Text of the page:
I recently received spam email announcing the development of a new reality television series for divorced couples with children. The email indicated that a production company is “currently casting a transformative new series that will feature divorced couples with kids”.
On September 10, 2014, Governor Chris Christie signed an alimony reform bill into law, which makes significant changes to the New Jersey alimony statute, N.J.S.A. 2A:34-23.
In addition to signing the alimony bill into law, Governor Christie also signed the Family Collaborative Law Act on Wednesday, September 10th.
In Balogh v. Balogh, an appeal argued before the Supreme Court of Hawaii, the parties were married in 1981. At the time of the wedding, the wife owned two properties in New Jersey. She sold one of the properties in 1992 for just less than $90,000.
Six years before the parties’ marriage in June 2000, the wife became the sole owner of real property, which would later become the parties’ marital residence.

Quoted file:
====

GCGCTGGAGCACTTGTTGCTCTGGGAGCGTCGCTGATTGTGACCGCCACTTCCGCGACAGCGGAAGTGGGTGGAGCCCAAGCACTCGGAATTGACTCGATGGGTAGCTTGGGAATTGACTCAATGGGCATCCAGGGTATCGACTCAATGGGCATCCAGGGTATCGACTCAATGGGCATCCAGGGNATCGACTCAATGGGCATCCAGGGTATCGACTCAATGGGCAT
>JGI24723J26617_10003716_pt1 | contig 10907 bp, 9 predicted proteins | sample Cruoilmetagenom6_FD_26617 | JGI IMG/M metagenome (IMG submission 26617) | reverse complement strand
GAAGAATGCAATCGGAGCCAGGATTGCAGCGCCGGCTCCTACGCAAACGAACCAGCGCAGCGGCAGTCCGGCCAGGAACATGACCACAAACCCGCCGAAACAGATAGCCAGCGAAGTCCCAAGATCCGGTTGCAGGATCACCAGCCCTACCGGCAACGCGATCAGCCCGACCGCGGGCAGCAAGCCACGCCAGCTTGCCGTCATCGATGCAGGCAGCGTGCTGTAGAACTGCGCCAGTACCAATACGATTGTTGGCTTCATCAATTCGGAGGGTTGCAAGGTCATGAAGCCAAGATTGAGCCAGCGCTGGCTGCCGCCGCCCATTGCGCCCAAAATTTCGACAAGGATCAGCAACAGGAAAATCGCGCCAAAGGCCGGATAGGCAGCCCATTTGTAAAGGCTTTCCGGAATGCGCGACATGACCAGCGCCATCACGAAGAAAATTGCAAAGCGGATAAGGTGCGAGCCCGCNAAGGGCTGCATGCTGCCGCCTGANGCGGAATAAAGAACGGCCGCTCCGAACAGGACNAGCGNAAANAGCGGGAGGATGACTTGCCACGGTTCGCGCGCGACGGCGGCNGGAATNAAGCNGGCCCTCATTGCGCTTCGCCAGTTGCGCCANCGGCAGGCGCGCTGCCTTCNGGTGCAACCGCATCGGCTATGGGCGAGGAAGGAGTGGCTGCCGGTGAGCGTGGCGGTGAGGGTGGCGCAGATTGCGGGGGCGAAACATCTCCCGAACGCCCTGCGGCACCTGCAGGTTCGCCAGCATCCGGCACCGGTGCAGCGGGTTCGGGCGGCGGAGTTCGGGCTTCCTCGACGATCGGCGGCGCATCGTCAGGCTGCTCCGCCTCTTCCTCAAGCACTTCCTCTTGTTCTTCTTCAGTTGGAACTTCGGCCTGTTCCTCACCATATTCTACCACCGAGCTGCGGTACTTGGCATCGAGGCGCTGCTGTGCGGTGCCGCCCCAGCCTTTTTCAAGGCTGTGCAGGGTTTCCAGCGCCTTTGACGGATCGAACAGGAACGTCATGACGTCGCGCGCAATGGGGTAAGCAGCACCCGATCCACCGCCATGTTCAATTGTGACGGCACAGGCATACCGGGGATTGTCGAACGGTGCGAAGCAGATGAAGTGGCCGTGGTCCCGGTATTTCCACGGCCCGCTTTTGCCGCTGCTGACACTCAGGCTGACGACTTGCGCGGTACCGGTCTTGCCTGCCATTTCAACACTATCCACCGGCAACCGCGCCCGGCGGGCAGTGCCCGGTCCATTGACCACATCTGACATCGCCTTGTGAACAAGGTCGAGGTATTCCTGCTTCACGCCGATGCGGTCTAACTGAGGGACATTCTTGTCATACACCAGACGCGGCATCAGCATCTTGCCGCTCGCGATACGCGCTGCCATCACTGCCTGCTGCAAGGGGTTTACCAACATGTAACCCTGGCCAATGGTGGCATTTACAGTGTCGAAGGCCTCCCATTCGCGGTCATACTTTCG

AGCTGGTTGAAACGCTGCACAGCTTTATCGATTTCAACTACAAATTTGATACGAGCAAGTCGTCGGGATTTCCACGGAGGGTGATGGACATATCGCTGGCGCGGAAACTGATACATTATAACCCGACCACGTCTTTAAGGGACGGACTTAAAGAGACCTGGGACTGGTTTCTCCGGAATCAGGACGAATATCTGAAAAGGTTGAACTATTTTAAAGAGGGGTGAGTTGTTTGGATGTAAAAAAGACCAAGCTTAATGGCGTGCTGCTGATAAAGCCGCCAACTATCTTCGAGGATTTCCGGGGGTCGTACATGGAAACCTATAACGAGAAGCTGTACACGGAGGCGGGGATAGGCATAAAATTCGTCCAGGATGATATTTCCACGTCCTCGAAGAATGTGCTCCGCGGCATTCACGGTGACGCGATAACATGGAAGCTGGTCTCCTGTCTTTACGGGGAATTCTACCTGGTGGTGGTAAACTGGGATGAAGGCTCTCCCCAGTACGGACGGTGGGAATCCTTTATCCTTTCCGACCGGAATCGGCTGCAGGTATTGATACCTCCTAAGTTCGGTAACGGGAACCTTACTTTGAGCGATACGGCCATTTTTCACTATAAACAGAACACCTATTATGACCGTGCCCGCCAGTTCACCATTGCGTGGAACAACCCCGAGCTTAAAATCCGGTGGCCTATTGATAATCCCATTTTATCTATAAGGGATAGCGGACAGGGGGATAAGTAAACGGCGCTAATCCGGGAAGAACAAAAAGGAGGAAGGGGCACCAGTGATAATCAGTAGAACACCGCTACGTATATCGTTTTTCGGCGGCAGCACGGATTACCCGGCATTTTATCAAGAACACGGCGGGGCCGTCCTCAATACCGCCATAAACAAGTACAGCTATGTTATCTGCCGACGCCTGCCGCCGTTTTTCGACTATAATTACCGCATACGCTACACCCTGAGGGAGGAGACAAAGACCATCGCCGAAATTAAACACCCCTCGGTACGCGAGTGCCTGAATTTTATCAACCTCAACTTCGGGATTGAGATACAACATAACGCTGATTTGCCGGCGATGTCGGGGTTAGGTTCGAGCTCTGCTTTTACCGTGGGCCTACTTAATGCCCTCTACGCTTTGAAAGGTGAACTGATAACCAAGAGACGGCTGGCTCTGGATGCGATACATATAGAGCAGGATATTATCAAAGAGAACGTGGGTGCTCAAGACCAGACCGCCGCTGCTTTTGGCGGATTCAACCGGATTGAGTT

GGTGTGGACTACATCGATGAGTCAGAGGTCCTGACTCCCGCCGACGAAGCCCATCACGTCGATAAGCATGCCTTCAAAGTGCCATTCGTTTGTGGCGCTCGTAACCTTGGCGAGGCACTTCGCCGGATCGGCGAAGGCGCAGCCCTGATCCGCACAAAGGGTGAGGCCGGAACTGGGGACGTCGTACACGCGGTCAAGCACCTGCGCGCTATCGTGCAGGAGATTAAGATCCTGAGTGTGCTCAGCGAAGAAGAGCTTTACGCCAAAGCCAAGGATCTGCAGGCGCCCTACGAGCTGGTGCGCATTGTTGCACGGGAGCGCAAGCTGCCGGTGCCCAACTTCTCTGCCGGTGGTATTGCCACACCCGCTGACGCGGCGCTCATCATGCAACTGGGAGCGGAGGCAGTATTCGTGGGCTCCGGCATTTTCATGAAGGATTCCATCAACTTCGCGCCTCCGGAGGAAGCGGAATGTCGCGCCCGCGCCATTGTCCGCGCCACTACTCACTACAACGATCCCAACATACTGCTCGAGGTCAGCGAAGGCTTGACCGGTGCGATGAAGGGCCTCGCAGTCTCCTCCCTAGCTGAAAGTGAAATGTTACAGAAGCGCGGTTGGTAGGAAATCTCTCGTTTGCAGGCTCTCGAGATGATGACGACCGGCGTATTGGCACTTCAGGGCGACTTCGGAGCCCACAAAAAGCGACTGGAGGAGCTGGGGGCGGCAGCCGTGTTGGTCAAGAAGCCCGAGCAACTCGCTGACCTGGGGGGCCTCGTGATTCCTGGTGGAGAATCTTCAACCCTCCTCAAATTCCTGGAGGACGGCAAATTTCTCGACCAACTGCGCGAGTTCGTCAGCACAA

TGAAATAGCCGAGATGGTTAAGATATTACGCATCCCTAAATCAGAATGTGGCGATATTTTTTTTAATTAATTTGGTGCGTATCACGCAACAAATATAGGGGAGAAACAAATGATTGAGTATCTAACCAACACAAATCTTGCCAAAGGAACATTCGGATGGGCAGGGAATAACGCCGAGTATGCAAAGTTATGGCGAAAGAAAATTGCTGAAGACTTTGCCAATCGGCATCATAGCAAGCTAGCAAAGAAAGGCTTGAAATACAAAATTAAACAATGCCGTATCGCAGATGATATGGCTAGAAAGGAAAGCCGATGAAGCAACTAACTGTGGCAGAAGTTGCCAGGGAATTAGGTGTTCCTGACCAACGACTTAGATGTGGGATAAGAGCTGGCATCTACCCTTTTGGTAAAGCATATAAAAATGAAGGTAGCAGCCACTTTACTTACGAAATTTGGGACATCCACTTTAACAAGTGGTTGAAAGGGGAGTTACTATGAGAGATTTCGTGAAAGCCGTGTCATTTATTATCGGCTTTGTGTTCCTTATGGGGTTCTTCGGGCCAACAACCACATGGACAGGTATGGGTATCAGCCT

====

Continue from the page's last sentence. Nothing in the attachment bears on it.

The Ontario Court of Appeal made a decision in the case Virc v. Blair this past May. It raises questions about the circumstances when a separation agreement can be set aside.
The process of adjusting to divorce can be challenging enough for children without factoring in the difficulty of adapting to different living arrangements and new locations. It’s important to set up a consistent visitation or time-sharing schedule they can rely on and get comfortable with as quickly as possible.
Richter v. Richter, a case from the Alaska Supreme Court, involved a couple who were married in 2010 in California. They separated in 2011 and filed for divorce. At trial, the husband (“Defendant”) argued that the court lacked jurisdiction over him, because he was a resident of Idaho.